The following story appeared in the most recent issue of the UNO Magazine, which highlighted the efforts being made by UNO alumni, faculty, staff and students to promote health and wellness. Read the magazine online as a Flipbookor download a PDF.
In different ways, UNO professors, instructors and graduates are working to address what some have called an epidemic rivaling the AIDS crisis of the 1980s — opioid addiction.
Numbers paint a grim picture of its use and abuse in the United States. According to the Centers for Disease Control, 72,287 people died from drug overdoses in 2017, an increase of about 10 percent from the year before. Nearly 49,000 of those deaths was caused by opioids. With prescription and illicit opioids fueling the trend, an American now is more likely to die from a drug overdose than kidney disease.
A closer look reveals the human tragedy behind the statistics. A single mother on Medicaid puts her child at risk as addiction's grip gets tighter. A police officer is trained to administer the opioid antidote Narcan to counter the growing number of calls involving a possible overdose. A doctor faces the agonizing choice of whether to treat a patient's serious pain or avoid the risk of that person getting hooked on opioids.
“There are a lot of people out there in a lot of pain, and attempts to address that issue have contributed to this opioid crisis,” says James Zadina, a professor of medicine, neuroscience and pharmacology at the Tulane University School of Medicine. “We think we need better pain medications. We need some that don't create that addiction and this problem."
Zadina received a bachelor’s degree in psychology from UNO in 1973. He went on to get his doctorate, become a researcher at Tulane and serve as director of the Neuroscience Laboratory at the Southeast Louisiana Veterans Health Care System.
For more than two decades, he has been on the hunt for a better way to treat pain.
His first breakthrough came in 1997, when Zadina led a team that isolated a naturally occurring neurochemical that rivals morphine’s pain-killing ability — but without the addictive quality. Like morphine, the natural compound binds to what’s known as the mu receptor in nerve cells, blocking the brain’s ability to pick up the body’s pain signals.
Zadina set out trying to modify the chemical, which was named endomorphin. He wanted to develop analog versions that would be useful as medication.
“We started this before there was a lot of attention,” Zadina says. “It’s taken on more urgency now.”
Nearly 20 years later, opioids are part of a national discussion, with nearly 50 deaths a day attributed to overdose of prescription painkillers. That’s not even including heroin deaths, which increased in some areas where addicts sought cheaper alternatives to prescription drugs.
Zadina says the human toll is never far from his mind as he continues to search for a safer alternative to opium-based painkillers.
“If you watch the news every night, you see the potential impact,” Zadina says. “It's always on your mind that you want to move forward.”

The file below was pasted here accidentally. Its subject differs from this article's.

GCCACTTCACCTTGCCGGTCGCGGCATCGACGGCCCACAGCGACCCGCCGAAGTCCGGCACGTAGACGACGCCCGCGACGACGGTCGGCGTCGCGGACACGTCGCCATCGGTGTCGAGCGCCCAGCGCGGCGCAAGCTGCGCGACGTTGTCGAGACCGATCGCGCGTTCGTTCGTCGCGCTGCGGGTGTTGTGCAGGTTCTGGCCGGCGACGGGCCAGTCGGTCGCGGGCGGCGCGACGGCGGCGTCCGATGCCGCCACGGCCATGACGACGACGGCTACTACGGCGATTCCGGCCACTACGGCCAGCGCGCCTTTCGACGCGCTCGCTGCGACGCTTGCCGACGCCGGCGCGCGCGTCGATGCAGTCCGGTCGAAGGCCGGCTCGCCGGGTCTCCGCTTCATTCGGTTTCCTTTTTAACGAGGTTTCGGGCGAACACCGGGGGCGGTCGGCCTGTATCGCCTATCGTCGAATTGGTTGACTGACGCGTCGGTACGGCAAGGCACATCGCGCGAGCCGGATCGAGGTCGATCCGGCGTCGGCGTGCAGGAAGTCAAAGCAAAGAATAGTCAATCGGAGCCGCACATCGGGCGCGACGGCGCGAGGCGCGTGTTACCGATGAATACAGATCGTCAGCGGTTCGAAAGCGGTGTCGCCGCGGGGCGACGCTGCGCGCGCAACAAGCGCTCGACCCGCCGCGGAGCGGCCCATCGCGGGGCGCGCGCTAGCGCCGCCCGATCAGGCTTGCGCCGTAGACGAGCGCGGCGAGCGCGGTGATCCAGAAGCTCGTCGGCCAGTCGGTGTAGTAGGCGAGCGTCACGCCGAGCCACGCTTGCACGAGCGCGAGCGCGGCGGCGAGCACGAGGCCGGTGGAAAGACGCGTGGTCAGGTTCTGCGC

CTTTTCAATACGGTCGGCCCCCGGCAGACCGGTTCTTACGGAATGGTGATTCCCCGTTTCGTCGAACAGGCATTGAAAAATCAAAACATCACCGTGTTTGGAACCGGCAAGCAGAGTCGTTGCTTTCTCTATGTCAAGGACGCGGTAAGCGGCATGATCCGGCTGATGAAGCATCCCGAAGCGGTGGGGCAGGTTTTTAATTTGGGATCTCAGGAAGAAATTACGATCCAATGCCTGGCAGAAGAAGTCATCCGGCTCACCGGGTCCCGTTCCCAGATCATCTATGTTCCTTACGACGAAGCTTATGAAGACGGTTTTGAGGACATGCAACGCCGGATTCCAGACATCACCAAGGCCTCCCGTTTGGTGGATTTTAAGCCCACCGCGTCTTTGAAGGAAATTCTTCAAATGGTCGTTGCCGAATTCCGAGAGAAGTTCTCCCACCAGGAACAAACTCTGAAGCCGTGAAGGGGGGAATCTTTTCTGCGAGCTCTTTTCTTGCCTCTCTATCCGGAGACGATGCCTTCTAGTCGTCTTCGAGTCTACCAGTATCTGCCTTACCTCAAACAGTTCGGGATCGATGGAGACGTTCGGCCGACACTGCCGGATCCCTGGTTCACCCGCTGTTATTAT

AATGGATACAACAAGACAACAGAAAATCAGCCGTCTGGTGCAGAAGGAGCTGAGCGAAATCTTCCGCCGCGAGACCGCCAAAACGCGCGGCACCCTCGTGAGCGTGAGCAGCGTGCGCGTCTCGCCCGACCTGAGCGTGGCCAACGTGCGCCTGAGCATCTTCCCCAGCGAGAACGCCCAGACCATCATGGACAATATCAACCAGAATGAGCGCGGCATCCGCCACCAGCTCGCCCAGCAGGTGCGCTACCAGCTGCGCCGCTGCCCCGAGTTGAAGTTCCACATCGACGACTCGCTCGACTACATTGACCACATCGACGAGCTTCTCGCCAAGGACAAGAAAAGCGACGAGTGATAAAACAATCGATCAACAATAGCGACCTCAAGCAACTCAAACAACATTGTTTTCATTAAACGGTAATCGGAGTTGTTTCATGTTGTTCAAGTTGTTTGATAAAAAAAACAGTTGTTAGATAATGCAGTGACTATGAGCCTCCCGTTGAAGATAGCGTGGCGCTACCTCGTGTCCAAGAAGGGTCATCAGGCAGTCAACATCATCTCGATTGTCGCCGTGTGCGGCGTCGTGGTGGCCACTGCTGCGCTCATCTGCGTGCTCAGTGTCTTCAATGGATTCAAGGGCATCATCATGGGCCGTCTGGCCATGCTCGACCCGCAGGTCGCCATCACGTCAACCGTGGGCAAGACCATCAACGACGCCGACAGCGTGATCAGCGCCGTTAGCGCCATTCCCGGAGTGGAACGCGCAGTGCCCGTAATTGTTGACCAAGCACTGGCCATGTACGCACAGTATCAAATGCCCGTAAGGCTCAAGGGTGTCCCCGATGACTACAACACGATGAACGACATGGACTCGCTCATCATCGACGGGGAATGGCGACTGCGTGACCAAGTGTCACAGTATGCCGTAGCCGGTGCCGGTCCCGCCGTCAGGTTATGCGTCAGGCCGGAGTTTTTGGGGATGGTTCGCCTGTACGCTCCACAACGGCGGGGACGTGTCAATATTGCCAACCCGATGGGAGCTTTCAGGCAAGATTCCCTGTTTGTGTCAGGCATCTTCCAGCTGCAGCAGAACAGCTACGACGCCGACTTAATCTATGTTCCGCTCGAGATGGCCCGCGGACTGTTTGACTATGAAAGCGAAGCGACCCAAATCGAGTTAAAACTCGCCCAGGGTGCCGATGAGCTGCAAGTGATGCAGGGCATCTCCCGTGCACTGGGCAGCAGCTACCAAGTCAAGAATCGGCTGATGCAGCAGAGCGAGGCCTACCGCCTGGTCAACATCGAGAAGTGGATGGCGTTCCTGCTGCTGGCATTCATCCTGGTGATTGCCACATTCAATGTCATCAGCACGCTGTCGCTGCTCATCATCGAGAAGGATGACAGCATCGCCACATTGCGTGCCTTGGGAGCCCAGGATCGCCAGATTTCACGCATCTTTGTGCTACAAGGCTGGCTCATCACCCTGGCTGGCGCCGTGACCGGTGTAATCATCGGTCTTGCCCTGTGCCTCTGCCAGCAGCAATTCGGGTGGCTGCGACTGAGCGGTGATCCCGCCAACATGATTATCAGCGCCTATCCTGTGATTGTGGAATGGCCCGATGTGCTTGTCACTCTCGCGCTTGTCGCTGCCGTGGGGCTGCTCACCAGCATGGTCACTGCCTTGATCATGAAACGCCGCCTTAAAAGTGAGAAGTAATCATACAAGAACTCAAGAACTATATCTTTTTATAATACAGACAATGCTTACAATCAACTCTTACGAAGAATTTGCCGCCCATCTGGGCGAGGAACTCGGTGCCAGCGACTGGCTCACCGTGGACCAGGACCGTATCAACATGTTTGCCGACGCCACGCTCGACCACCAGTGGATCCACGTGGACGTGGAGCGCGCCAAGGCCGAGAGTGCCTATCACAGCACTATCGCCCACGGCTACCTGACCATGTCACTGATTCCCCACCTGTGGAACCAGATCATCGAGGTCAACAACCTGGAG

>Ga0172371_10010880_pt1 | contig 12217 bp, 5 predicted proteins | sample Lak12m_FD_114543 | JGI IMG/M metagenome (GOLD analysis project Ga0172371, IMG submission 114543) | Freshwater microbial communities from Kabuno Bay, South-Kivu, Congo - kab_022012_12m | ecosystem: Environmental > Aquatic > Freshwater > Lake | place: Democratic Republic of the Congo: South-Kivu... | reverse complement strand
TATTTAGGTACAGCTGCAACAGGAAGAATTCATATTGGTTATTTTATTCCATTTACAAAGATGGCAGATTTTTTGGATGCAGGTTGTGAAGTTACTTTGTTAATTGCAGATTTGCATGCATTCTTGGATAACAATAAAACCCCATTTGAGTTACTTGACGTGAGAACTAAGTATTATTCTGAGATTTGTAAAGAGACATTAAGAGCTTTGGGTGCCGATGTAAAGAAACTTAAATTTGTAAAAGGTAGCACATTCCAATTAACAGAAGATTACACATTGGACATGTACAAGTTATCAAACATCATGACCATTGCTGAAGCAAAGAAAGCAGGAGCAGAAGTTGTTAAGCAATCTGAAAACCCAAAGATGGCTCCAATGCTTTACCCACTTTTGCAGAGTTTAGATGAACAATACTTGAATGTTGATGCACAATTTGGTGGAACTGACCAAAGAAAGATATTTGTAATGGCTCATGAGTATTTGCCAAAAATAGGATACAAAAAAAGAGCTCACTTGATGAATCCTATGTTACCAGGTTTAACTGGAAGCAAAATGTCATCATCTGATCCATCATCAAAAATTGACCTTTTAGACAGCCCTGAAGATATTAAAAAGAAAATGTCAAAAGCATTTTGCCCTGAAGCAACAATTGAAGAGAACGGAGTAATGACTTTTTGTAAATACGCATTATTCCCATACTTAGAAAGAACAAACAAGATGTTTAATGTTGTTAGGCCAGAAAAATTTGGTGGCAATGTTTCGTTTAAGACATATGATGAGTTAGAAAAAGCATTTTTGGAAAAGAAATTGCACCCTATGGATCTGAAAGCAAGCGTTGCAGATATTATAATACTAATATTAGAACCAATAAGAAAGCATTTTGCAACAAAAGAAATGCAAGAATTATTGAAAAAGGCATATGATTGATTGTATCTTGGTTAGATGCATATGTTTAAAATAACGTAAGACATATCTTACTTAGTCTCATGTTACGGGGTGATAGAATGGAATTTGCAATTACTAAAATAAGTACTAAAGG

He is moving forward, and might very well have a solution that could end the opioid crisis.
But more on that later.
The impact of opioid abuse extends beyond the medical laboratory. UNO graduate Joe Jeanette works on an opioid task force in Nebraska that includes treatment providers, medical professionals, law enforcement and prosecutors.
Jeanette says opioid abuse is different from other types of drug use in that morphine or Vicodin, unlike meth or cocaine, has a legitimate medical use in some instances.
“What it boils down to is meth, coke, crack cocaine, right off the bat it’s illegal. That makes it easier,” says Jeanette, law enforcement coordinator for the U.S. Attorney's Office in Nebraska. “With opioids, we’re looking at a lot of people that have had surgeries that got them down that road. Are we going to lock them up? I don't think so.”
Jeanette received his bachelor’s degree in criminal justice from UNO and teaches a course on the subject at the university. He still approaches the problem from a law enforcement perspective.
“We have aggressive prosecution on the federal side,” he says. “It’s No. 2 behind guns and gun violence at the Department of Justice.”
Strong policing is necessary, he says, especially when an illegal supply of the powerful synthetic opioid fentanyl is intercepted.
But he believes the broad scope of the problem requires a solution that includes drug courts, new options for pain management and even training law enforcement officers to administer a version of the opioid antidote naloxone to restore normal breathing during an overdose.
While some have expressed concerns about addicts seeing how much of a drug they can ingest before needing an antidote, Jeanette believes the vast majority in law enforcement see EMT training as fitting with their mission.
“We’re out there to save lives, and this is part of it,” he says.
Jeanette’s push with the task force is to strengthen state law for prescription drug monitoring. He wants to allow law enforcement limited access to a database to see who might be doctor shopping for prescriptions, though this has drawn opposition on privacy grounds.